The Importance of Keeping Hydrated in Hot Weather


Keeping yourself hydrated under hot weather conditions is very important to avoid heat-related illness. Sufficient hydration is even more important when performing physical activity in high temperatures, the more your body sweats, the more fluid you need to replace.  

The circulation in your body helps to eliminate heat, but when the air temperature rises above 90°F (32 C), the only way your body is able to cool down to avoid overheating is by sweating. If your body has not been provided with enough fluid to allow cooling by evaporation or sweating, it can run into serious health problems such as fainting, digestive problems and even death.

Serious dehydration can quickly lead to fatal collapse of the circulatory system because the heart and temperature control systems can’t eliminate the core heat of your body. Your body is a little furnace, all functions in your body require energy which in turn generates heat. If you haven't taken in enough fluids to sweat and cool down, your body core temperature will rise and begin to destroy tissues and organs. This can cause a significant risk of heat stroke. 

Why is it so important to stay hydrated?

Half of your body weight is made up of water. Your body depends on water for many vital functions. Every cell, tissue, and organ in your body needs water to work efficiently. Your body uses water to maintain its temperature, remove waste, and lubricate joints. Water is essential for good health.

Water can be lost from the body by going to the bathroom, by sweating especially in hot weather conditions and even breathing. Some conditions make your body lose water even faster, such as being physically active, when running a fever, vomiting or suffering from diarrhoea. In these conditions it is extremely important to replace the lost water from your body as soon as possible avoiding the risk of becoming dehydrated.

How do I know if I’m dehydrated?

Signs of dehydration include the following:

  • Little or no urine, or urine that is darker than usual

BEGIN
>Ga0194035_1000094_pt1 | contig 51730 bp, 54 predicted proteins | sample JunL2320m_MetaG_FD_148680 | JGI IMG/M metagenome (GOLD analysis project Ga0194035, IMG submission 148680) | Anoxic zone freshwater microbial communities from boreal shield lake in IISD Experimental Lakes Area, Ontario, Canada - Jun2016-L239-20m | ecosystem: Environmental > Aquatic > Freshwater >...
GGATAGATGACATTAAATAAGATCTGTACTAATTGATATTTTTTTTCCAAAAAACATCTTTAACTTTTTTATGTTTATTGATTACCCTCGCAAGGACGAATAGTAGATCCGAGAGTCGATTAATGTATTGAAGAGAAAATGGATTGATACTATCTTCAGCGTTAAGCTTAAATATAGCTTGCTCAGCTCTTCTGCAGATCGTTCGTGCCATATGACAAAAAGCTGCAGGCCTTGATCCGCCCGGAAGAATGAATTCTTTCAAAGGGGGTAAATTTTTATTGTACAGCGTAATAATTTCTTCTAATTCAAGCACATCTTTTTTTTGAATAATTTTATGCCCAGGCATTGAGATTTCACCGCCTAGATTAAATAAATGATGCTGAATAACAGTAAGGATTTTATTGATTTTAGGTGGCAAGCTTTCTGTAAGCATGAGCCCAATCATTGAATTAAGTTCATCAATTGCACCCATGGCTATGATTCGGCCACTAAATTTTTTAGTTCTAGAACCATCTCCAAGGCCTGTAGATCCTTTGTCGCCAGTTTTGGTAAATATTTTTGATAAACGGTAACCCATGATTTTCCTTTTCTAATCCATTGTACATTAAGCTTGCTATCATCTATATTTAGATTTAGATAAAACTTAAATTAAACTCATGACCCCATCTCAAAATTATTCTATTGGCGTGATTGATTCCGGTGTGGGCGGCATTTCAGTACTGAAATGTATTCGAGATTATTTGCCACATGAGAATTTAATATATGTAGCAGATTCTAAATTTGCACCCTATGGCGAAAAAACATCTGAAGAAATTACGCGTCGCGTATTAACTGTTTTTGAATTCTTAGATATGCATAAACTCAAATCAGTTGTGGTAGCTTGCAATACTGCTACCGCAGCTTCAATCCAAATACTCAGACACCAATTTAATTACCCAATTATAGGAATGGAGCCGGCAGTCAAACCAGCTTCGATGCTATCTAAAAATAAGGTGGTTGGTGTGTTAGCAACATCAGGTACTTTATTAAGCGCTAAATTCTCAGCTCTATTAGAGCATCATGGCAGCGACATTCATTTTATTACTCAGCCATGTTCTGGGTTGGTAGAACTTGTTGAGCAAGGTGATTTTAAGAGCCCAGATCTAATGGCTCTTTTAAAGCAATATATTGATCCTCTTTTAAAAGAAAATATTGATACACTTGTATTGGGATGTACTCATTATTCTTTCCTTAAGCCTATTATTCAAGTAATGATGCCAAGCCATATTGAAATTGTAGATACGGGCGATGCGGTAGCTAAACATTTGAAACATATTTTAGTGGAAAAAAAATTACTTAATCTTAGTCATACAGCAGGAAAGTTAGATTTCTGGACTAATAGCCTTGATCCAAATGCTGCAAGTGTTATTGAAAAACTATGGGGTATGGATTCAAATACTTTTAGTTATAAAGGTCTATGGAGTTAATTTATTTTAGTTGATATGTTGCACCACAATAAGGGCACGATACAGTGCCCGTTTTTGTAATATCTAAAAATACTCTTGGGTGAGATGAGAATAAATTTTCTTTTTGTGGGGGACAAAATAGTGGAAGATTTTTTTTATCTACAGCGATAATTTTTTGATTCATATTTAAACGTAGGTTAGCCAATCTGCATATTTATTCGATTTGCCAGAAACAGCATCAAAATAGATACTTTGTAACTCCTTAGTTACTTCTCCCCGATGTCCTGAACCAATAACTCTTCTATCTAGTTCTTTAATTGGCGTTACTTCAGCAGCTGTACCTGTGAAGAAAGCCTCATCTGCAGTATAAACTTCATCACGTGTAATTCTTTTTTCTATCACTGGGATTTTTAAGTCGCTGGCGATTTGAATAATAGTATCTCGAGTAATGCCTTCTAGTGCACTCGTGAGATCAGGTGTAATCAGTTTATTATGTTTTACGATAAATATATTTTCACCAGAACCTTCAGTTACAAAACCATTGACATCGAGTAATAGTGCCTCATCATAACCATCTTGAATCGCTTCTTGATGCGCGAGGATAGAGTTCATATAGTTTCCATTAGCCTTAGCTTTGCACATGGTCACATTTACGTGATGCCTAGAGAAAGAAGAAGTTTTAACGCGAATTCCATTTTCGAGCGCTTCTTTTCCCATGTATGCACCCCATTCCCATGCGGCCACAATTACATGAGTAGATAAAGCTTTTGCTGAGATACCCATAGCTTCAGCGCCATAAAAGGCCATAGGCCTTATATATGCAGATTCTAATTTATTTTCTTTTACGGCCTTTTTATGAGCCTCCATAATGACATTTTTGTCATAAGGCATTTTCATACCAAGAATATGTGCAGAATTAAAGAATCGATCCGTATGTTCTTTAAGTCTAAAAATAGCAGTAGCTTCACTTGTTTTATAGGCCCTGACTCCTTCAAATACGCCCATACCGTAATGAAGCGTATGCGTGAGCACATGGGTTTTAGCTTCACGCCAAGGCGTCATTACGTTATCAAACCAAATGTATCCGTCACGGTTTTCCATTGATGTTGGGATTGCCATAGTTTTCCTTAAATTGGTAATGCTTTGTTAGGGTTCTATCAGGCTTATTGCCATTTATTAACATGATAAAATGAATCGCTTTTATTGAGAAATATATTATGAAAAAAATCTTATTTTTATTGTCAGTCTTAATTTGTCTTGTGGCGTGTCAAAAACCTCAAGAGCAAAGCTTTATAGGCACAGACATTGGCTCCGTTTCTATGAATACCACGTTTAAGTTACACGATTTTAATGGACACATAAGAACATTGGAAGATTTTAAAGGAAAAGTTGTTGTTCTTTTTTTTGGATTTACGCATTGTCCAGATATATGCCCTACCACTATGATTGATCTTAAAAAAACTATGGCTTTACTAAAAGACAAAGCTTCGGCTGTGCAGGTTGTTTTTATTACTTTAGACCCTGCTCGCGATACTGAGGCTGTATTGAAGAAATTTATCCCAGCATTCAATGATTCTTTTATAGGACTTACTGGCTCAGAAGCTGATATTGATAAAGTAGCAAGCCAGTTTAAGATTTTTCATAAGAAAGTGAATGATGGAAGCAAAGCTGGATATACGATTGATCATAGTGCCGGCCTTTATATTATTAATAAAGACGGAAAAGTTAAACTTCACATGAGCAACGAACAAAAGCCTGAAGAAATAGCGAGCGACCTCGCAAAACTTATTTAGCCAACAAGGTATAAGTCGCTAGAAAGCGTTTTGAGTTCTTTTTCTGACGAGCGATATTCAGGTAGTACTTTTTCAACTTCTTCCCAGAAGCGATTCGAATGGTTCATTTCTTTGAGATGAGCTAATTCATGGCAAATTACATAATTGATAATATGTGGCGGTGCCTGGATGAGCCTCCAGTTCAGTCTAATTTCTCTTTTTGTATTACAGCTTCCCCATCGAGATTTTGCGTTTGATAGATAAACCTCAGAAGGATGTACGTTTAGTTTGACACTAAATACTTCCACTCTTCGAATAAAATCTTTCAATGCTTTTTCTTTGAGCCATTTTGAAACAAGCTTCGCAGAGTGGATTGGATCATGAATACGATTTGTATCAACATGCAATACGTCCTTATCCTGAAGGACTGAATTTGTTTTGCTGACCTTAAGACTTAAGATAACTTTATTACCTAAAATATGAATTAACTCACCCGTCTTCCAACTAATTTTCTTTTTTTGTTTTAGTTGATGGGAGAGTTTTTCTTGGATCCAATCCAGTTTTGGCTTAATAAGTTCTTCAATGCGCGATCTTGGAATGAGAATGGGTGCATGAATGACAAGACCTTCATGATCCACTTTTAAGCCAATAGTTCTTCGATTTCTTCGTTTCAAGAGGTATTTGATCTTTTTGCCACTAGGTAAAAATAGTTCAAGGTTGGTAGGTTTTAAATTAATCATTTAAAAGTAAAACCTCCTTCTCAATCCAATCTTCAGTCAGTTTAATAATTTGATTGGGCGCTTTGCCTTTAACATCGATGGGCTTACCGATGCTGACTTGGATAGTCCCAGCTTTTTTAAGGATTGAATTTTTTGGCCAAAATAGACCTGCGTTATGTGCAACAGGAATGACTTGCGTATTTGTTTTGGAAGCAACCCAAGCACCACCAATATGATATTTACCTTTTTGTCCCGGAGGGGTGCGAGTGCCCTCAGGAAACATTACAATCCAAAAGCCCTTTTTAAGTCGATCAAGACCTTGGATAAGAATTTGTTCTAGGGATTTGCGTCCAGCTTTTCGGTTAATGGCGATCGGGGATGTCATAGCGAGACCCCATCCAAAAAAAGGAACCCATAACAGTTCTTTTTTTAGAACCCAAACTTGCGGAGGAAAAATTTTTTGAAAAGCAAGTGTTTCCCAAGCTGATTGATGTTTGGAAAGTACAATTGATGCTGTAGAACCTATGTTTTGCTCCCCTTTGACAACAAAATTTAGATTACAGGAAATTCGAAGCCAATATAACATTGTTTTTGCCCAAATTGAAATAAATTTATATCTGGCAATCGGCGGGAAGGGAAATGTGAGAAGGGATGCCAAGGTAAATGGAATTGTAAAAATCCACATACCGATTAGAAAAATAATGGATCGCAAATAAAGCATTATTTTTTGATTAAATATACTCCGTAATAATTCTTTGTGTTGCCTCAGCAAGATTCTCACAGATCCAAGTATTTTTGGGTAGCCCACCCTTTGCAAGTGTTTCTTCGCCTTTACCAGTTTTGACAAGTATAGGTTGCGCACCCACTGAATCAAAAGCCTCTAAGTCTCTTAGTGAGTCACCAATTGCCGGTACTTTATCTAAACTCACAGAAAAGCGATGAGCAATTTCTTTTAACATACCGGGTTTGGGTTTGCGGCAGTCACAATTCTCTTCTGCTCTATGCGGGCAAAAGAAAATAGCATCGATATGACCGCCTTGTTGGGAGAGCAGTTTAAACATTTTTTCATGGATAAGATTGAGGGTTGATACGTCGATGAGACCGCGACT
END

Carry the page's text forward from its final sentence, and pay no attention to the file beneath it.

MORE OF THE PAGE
• Dry mouth
  • Sleepiness or fatigue
  • Extreme thirst
  • Headache
  • Confusion
  • Dizziness or lightheaded feeling

Tips on How to Stay Hydrated

As summer temperatures hit, here are a number of important tips.

  • Drink enough water to prevent thirst.
  • Monitor hydration level by checking the colour of your urine. It should be pale yellow and not dark yellow, too smelly or cloudy. Dark colour indicates dehydration.
  • For short-duration (less than 60 minutes), low-to-moderate-intensity activity, water is a good choice to drink before, during and after exercise.
  • Any time you exercise in extreme heat or for more than one hour, supplement water with a sports drink that contains electrolytes with 6-8 % carbohydrates. This prevents "hyponatremia" (low blood sodium), which dilutes your blood and could also lead to serious impairment and death.
  • Begin exercise well-hydrated. Drink plenty of fluids every day and especially before and within the hour before, during and after your exercise session.
  • Avoid alcohol the day before and on the day of exercise. Avoid exercising with a hangover.
  • All fluids count towards your intake including tea, coffee, juices, milk and soups, excluding alcohol, which is extremely dehydrating. The amount of caffeine in tea and coffee does not discount the fluid in them, even if they have a slight diuretic effect, according to the most recent report by the National Research Council's Food and Nutrition Board.
  • Eat at least five cups of fruits and vegetables per day, these all contain various levels of water and the all-important nutrient potassium.
  • During exercise, for those who experience high sodium losses, eat salty foods in a pre-exercise meal or add an appropriate amount of salt to sports drinks consumed during exercise. Orange juice is high in potassium. Dilute juices, such as V-8 or orange juice, 50/50 with water so that the drinks are 6% carbohydrate solutions (the same as sports drinks), which will empty from your stomach quicker than 100% juice (juices are naturally 12% solutions), allowing the electrolytes and water to quickly reach your heart and organs.
  • Following strenuous exercise, you need more protein to build muscle, carbohydrates to refuel muscle, electrolytes to replenish what's lost in sweat, and fluids to help rehydrate the body. Low-fat chocolate milk is a perfect, natural replacement that fills those requirements.
  • For long hikes, when you'll need food, dried fruit and nut mixtures contain high amounts of potassium, sodium, protein, carbs and calories - though continue to drink plenty of water.
  • To determine your individualized need for fluid replacement: During heavy exercise, weigh yourself immediately before and after exercise. If you see an immediate loss of weight, you've lost valuable water. Drink 3 cups of fluid for every pound lost; use this figure to determine the amount of water (or sports drink) you'll need to drink before and during your next exercise session to prevent weight/water loss in the future.